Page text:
Part I: Reader Response Endgame is a term popularly used by chess players to describe the outcome of a chess game when the moves of the players become pointless. Essentially the outcome will be the same no matter what the players do. Samuel Becket compared the term used in chess to the final hours of life, deliberating drawing a similarity between the futilities of our actions, or in this case the four characters’ actions, because in the end we all die. In the play, Becket sends each character around the setting in a seemingly pointless display if only to make us understand our actions do not matter in the end. To drive the point home, the characters, of varying ages, discuss death as this goes on. Becket shows the characters in various stages of life, whether it is by age or physical and mental health, in order to show death is the ultimate equalizer. It is unavoidable and no matter our decisions or actions, we all meet the same end, much like a chess game. Hamm, Clov, Nagg, and Nell are all shown in varying states of decay, but it is done in such a way to remind us that death is never far off; we are all playing the Endgame. It makes the play highly effective (Beckett 770). We see, for example, Clov and Hamm are in carrying but advances stages of decay. One is going blind, evident by the continuous mention of his eyes, whether they are bad, and if the other has looked at them. The two comment on the fact that they cannot sit or stand. They appear to balance each other out in some ways, but are still constant reminders that the end is near. Most peculiar is that Clov is Hamm’s servant, despite the fact that both men are infirm. Nell is Hamm’s mother and though she may be unhealthy in her own rights, she appears to be the only healthy source of emotion in the play; everybody else seems set on pushing one another away, including Hamm, though Nell may be the one reason he stays alive. Nagg is Nell’s husband and the most infirm of the group. He is verbal sometimes, having become so feeble minded, though there are times when he is quite wise. Nagg suggests that Becket wants us to see death may bring out the worst, but also the best in us as we approach our end (Becket 770).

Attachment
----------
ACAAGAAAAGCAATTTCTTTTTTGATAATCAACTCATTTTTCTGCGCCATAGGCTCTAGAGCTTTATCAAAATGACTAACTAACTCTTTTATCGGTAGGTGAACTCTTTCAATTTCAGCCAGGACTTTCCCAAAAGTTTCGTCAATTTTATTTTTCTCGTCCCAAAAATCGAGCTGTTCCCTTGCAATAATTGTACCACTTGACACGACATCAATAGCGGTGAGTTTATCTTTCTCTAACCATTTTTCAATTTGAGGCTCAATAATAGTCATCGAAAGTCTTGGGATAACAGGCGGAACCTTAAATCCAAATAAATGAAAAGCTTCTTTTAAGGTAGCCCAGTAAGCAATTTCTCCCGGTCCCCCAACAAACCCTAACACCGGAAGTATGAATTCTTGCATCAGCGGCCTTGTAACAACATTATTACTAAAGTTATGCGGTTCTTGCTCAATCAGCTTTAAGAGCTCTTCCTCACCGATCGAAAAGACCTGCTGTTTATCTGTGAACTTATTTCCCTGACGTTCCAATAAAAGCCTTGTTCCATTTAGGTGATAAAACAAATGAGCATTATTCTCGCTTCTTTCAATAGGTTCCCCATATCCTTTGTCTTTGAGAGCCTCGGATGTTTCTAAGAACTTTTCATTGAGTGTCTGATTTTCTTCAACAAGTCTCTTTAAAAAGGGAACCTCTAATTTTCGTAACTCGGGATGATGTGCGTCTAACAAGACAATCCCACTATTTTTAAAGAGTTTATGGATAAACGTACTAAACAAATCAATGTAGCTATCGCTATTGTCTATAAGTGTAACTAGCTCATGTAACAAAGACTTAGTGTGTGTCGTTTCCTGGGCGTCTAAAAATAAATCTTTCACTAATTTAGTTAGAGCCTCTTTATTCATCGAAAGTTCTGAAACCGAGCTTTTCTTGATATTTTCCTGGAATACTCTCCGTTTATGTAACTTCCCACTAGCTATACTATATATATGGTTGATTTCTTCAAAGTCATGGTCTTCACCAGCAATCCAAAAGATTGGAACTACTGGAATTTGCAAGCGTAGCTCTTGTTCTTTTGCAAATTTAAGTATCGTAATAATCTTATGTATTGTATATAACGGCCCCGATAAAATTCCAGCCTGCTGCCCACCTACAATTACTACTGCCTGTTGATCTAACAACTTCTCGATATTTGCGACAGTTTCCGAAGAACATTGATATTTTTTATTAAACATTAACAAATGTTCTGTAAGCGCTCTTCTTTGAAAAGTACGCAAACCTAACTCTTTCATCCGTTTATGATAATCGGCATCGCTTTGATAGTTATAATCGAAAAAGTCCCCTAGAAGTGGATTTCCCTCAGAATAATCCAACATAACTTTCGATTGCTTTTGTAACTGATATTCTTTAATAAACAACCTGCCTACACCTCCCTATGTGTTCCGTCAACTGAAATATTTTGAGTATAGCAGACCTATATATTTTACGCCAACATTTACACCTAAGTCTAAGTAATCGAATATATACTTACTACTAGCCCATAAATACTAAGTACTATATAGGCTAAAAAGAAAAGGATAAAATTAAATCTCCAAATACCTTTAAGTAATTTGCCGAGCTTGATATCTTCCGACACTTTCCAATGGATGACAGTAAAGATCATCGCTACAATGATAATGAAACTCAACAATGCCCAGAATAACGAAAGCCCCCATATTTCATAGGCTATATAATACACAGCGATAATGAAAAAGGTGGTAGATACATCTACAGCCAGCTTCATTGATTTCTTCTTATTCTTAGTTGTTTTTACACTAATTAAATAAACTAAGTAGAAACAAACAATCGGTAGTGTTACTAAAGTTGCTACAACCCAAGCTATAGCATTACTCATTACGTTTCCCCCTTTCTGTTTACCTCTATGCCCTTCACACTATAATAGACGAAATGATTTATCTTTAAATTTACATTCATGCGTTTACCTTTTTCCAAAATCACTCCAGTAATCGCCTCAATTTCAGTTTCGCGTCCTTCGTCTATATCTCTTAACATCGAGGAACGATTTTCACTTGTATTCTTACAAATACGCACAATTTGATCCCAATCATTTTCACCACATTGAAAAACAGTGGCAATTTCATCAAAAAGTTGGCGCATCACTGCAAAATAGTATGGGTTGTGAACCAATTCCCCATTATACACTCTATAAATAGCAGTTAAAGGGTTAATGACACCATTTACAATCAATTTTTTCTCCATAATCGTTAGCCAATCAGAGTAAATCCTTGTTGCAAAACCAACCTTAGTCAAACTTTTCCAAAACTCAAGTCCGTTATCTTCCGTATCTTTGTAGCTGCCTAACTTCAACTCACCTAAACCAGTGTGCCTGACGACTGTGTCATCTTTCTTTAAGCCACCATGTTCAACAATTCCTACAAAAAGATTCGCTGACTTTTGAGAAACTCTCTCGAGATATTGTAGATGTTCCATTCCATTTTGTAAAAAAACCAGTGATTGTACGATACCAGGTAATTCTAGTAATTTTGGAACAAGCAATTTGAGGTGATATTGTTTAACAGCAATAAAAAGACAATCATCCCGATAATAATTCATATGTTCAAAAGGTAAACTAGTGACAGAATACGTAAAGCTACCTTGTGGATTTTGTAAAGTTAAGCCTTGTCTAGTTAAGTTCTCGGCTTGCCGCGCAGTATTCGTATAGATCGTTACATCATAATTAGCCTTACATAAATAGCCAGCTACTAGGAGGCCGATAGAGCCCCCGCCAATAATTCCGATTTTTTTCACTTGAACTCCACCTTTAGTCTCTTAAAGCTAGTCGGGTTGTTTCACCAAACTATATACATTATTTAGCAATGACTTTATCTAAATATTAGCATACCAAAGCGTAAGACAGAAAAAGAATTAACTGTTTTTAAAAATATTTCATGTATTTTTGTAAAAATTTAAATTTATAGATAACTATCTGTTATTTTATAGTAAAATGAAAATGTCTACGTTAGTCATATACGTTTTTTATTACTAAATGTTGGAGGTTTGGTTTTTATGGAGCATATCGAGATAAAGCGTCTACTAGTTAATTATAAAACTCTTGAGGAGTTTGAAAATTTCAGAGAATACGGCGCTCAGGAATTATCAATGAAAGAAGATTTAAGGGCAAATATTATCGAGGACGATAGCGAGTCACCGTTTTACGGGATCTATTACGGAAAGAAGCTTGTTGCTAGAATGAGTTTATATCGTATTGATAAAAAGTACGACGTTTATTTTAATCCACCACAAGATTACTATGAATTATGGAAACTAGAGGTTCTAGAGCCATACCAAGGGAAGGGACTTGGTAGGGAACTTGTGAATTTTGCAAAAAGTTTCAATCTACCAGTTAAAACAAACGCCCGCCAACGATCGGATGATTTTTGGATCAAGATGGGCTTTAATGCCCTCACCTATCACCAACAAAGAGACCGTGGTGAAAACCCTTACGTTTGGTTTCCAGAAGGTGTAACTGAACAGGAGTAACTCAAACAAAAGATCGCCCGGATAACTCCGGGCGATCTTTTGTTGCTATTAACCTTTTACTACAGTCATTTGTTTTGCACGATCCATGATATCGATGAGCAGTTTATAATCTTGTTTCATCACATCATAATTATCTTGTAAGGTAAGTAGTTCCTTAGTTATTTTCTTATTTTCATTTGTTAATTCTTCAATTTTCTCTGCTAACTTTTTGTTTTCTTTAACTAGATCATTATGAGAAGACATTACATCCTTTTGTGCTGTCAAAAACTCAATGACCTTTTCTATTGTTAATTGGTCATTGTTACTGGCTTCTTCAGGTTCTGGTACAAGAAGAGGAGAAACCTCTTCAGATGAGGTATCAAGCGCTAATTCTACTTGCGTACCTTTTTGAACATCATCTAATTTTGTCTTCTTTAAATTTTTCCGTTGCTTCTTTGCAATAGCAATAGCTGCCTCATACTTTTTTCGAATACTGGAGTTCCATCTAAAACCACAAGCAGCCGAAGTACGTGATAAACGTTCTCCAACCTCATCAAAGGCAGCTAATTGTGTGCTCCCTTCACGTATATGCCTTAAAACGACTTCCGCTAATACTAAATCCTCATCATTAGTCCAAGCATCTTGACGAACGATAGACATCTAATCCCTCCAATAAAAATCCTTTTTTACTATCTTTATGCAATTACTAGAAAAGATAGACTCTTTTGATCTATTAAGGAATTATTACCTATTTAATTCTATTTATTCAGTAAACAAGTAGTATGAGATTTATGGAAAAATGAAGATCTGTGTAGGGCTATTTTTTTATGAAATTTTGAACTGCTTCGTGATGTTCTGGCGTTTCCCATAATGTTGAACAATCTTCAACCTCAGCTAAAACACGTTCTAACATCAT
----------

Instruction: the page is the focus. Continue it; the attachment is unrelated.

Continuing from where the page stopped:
Part II: Questions
1. As the excerpt begins, we find Hamm on stage, covered, in a chair. He is feeble and weak. Two windows are in view of Hamm, one overlooking the sea, and the other the earth. Clov, Hamm’s equally feeble servant, brings a ladder so that Hamm may look through the windows. We see that the feeble care for the feeble as the end approaches, which is a theme that continues throughout the play. Hamm’s mother is old, as is his father. However, they are also being cared for, and caring for Hamm. Endgame involves all parties making moves to take care of one another as they move closer toward their deaths (Beckett 771). The idea of climbing the ladder to see out the…